ASC was deployed by Vocus (a shareholder in SEA-ME-WE 3) in September 2018, slightly ahead of schedule. The cable started carrying customer traffic during its final testing phase in order to support customers affected by an outage on SMW- 3. However, ASC was beset by a fault of its own in mid-December 2018, with the affected branch toward Singapore remaining offline for the remainder of the calendar year.

Fortifying domestic connectivity in the Pacific

In French Polynesia, the Natitua cable, commissioned on 18 December 2018, connects eight atolls in the archipelago of Tuamotu and the two islands of Marquisas. These locations were previously unserved by the existing Honotua cable, which connects the economy’s largest island, Tahiti, to four other islands domestically, and internationally to Hawaii. The Natitua system will reach a further 10 islands via microwave extensions, delivering broadband connectivity to 22,000 French Polynesians.

Over in Tonga, a domestic extension to the Tonga Cable system was completed in January 2018. The Tonga Cable Domestic Extension (TCDE), which initially connected Nuku’alofa, Tonga, to Suva, Fiji, extends fibre optic connectivity to the outer island groups of Vava’u and Ha’apai.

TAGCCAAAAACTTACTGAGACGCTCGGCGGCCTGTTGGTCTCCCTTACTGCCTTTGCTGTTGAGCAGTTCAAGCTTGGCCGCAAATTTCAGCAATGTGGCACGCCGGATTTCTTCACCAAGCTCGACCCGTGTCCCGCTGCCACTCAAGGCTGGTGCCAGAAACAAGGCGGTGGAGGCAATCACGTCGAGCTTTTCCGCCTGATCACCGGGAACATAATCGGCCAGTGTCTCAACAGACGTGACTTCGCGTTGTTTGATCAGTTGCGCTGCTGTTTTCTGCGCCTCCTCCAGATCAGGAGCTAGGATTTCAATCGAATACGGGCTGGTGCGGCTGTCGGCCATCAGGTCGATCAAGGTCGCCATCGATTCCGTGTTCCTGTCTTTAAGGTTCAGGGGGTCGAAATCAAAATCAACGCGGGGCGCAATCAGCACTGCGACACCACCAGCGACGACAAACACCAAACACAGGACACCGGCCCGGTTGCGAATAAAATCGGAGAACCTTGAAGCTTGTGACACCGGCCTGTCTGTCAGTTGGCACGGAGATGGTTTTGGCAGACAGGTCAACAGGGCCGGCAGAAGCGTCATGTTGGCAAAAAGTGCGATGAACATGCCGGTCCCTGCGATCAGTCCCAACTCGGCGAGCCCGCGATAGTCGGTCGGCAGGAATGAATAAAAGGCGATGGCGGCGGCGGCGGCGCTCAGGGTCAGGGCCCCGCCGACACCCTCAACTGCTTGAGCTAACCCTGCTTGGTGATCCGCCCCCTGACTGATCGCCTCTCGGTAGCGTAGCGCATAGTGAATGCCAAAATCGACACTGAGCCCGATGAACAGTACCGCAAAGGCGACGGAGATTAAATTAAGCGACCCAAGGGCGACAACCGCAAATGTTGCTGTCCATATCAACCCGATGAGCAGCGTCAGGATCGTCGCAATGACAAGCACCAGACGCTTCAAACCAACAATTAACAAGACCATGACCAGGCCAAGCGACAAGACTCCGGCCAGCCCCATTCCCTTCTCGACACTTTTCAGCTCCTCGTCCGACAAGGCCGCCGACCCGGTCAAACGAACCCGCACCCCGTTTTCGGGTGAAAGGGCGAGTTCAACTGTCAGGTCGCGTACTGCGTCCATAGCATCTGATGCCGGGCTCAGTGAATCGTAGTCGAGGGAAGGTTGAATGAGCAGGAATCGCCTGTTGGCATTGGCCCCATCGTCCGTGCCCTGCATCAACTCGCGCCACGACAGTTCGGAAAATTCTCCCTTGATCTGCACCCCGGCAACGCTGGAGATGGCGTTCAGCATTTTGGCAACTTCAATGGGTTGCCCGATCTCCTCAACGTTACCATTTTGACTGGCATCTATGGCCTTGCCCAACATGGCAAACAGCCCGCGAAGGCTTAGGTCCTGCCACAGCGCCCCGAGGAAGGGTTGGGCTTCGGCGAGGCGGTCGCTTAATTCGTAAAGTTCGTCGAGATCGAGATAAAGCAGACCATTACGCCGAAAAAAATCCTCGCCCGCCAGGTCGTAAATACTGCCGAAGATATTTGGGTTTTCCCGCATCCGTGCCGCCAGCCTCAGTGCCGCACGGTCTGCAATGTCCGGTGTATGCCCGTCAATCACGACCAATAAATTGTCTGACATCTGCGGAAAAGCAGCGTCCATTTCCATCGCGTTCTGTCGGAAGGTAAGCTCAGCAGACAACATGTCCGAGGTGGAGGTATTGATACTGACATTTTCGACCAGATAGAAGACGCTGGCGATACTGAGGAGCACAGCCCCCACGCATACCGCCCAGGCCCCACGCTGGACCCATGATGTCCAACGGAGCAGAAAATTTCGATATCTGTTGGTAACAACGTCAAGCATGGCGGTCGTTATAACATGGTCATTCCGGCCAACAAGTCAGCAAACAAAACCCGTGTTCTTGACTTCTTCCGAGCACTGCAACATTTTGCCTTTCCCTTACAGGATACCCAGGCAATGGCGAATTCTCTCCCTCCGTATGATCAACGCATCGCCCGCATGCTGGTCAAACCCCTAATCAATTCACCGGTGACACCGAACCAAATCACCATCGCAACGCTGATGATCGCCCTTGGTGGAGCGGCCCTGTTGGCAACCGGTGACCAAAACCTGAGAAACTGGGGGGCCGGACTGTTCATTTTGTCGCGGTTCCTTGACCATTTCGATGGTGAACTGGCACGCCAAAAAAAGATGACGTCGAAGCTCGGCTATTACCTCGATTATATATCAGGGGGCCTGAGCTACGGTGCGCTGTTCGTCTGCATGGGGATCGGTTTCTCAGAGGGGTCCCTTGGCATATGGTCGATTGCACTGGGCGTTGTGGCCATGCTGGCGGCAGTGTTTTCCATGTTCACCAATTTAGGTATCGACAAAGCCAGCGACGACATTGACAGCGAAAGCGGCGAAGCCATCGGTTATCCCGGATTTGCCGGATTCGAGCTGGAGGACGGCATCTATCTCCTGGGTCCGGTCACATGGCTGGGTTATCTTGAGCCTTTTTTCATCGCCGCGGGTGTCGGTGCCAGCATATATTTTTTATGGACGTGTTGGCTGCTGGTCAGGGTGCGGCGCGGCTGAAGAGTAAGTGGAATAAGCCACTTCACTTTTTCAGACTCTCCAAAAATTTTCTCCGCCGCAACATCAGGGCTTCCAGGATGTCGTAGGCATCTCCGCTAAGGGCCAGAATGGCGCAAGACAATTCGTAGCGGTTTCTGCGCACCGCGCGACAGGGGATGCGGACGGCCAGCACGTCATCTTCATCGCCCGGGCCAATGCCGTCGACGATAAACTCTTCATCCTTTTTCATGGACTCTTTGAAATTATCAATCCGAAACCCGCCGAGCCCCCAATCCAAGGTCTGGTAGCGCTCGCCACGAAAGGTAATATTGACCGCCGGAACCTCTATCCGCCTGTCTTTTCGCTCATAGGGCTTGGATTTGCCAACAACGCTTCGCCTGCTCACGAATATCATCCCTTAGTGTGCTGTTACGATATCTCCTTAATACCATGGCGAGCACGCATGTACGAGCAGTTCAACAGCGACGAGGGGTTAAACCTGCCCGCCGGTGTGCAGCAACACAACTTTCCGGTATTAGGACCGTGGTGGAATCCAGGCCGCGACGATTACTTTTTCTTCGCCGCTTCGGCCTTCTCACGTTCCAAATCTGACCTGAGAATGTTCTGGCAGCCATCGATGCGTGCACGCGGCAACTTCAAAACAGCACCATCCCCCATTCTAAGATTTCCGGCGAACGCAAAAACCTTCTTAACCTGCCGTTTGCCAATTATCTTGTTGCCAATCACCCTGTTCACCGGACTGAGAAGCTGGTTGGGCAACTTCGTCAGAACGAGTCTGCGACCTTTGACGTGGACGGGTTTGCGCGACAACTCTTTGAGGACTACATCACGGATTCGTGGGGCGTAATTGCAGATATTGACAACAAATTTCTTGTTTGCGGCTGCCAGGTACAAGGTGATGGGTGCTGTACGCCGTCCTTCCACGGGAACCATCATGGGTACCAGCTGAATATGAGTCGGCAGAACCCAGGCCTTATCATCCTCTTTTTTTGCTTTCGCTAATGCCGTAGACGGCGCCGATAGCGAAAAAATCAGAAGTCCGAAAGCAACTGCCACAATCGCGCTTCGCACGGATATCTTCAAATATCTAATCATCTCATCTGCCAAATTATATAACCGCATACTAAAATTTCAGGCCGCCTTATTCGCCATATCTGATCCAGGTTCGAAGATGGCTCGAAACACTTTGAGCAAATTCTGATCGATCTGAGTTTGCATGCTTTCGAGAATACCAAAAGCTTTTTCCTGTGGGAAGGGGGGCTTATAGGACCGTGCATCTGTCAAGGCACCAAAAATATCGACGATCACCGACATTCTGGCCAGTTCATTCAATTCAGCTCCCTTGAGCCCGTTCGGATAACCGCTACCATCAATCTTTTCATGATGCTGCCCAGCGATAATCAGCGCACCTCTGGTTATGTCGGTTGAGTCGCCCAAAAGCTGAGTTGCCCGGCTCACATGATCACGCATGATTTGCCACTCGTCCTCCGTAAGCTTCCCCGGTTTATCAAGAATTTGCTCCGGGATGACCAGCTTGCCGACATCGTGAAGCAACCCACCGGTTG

Despite this new connectivity, Tonga suffered from a cut to both their International and domestic submarine cables in January, cutting Internet and international voice communication to the economy while suitable backup satellite capacity could be arranged. At the time of writing, the international cable has been repaired, but the cause of the outage has not been determined.

Contributor: Jonathan Brewer.

Next in this series, we look at new submarine developments in Papua New Guinea.

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The views expressed by the authors of this blog are their own and do not necessarily reflect the views of APNIC. Please note a Code of Conduct applies to this blog.